Cerebro found that while the SBA programs were well known, a lot of bankers and borrowers didn’t know about the USDA’s program for rural businesses or how companies qualify for it. Contrary to what many believe, the program is not limited to agricultural businesses, either. In fact many of Cerebro’s clients who originally wanted an MSLP loan, found there were other choices that were a better fit and they would never have known about them if they had only called one or two banks. It’s another great example of how companies can miss out if they don’t leverage the power of market intelligence and a large lender network. 

Cerebro’s loan transactions team builds all of these programs and qualifications into its data set when pitching the loan request to its network of 800 lenders. For example, in June Cerebro guided an energy company with a higher risk profile towards a USDA loan vs. an MSLP loan. The company was able to secure an additional $800,000 over their initial ask. The USDA loan terms were very attractive, with a 10-year term, no personal guarantees required and around a 6% interest rate.

In regards to the SBA 7a and 504 loans, mid-market borrowers sometimes overlook these programs but Cerebro has helped clients source millions in SBA loans so far in 2020. With COVID impacts on business, these government guarantee programs have been a better fit for certain company profiles. And they provide attractive terms:  up to $5 million, low interest rate of around 6% (Prime +275) and up to 10-year terms.

Non-bank lenders step up to the plate

Borrowers that need more than $5 million, want higher leverage amounts and may or may not have tangible assets, can instead turn to non-bank lenders. Not surprisingly, many non-bank lenders are in a good position to help mid-market borrowers thrive through the COVID crisis. Capital commitments are healthy, with dry powder to burn—meaning there’s plenty of money to go around.

Cerebro is studying non-bank lending behavior and credit standards and how it changes quarterly. For the most part, non-bank mid-market lenders favor deal sizes over $5 million. Non-bank cash flow lenders offer higher leverage limits and there’s less of an emphasis on collateral or personal guarantees as long as a company has greater than $2 million EBITDA.

Rates for non-bank loans are Libor + 8 to 15% and terms are short—usually three to five years. Lenders offer interest-only structures and though they may require prepayment fees. Non-bank lenders are especially aggressive for companies that are sponsor-backed or have strong valuation upside.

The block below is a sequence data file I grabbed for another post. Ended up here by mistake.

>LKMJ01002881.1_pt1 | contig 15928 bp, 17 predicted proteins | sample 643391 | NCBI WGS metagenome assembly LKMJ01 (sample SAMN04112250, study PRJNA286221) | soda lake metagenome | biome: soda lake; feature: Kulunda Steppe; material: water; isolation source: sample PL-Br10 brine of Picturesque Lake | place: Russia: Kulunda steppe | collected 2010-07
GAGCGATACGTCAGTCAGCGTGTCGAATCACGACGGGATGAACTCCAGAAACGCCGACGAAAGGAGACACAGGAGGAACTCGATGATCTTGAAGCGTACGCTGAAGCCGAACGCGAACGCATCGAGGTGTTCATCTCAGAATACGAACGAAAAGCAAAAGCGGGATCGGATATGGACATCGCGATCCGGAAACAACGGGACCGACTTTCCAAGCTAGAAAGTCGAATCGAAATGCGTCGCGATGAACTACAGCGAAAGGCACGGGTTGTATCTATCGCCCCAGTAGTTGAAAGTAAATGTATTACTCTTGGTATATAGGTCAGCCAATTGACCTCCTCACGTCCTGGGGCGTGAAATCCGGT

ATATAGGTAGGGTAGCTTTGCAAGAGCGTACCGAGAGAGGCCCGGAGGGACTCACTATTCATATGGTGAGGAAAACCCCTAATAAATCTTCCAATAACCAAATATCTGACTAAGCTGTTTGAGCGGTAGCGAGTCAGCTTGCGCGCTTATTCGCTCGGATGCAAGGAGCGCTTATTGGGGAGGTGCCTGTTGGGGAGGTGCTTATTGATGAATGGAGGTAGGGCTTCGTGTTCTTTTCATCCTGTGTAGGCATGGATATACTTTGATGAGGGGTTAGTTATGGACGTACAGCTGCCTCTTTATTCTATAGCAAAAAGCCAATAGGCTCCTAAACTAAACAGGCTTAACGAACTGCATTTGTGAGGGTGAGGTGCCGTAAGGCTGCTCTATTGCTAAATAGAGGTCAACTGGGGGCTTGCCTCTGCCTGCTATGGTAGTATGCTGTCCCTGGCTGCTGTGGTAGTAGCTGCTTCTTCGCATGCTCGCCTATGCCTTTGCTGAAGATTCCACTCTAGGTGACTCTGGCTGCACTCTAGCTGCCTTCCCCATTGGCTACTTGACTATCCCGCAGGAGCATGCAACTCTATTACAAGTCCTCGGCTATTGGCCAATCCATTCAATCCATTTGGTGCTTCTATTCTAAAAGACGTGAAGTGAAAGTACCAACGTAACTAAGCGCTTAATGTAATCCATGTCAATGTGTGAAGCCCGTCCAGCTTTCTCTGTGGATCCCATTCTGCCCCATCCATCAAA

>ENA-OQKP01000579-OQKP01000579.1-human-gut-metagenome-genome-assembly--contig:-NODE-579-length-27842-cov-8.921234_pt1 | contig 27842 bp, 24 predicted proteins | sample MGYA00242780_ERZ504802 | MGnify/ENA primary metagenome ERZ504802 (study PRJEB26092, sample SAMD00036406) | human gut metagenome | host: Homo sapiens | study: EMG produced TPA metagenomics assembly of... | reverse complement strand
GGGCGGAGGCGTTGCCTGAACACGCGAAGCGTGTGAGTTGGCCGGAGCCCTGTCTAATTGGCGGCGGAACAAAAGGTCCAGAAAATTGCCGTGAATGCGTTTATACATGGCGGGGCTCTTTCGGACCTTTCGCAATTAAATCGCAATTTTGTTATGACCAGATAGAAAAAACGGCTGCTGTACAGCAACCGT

This year, Cerebro helped a B2C company with $33 million in revenue and $13 million EBITDA secure a $50 million loan from a non-bank lender. Receiving a loan significantly larger than their revenue with no equity dilution proved that non-bank lenders are still aggressive even through this pandemic. The rates were Libor +9 % and the borrower secured an 87.5% advance rate on their Accounts Receivables—really high given their industry.

“The bottom line is that if you get turned down from a bank it doesn’t mean you can’t get a loan, it means you might be fishing in the wrong pond.  There is great diversity in non-bank lenders and what they might view as attractive for their book of business,” Campbell says. “While non-banks are more expensive, they are more flexible and should definitely be considered an option in today’s environment.”

The economy holds the cards

While nobody has a crystal ball, the near-term economy can only go one of two ways.

If things continue to worsen, Cerebro expects post-election stimulus and a potential expansion of MSLP, SBA and other government-backed loans. New stimulus may increase guarantees, loan sizes and subsidies, and will increase lender interest going forward.

If the economy improves and the pandemic subsides, credit markets will thaw and banks will return to pre-COVID lending. While Cerebro has already seen Q4 lending activity pick up, there’s a backlog for some loans. And if MSLP is extended beyond 2020, there will be a rush among borrowers.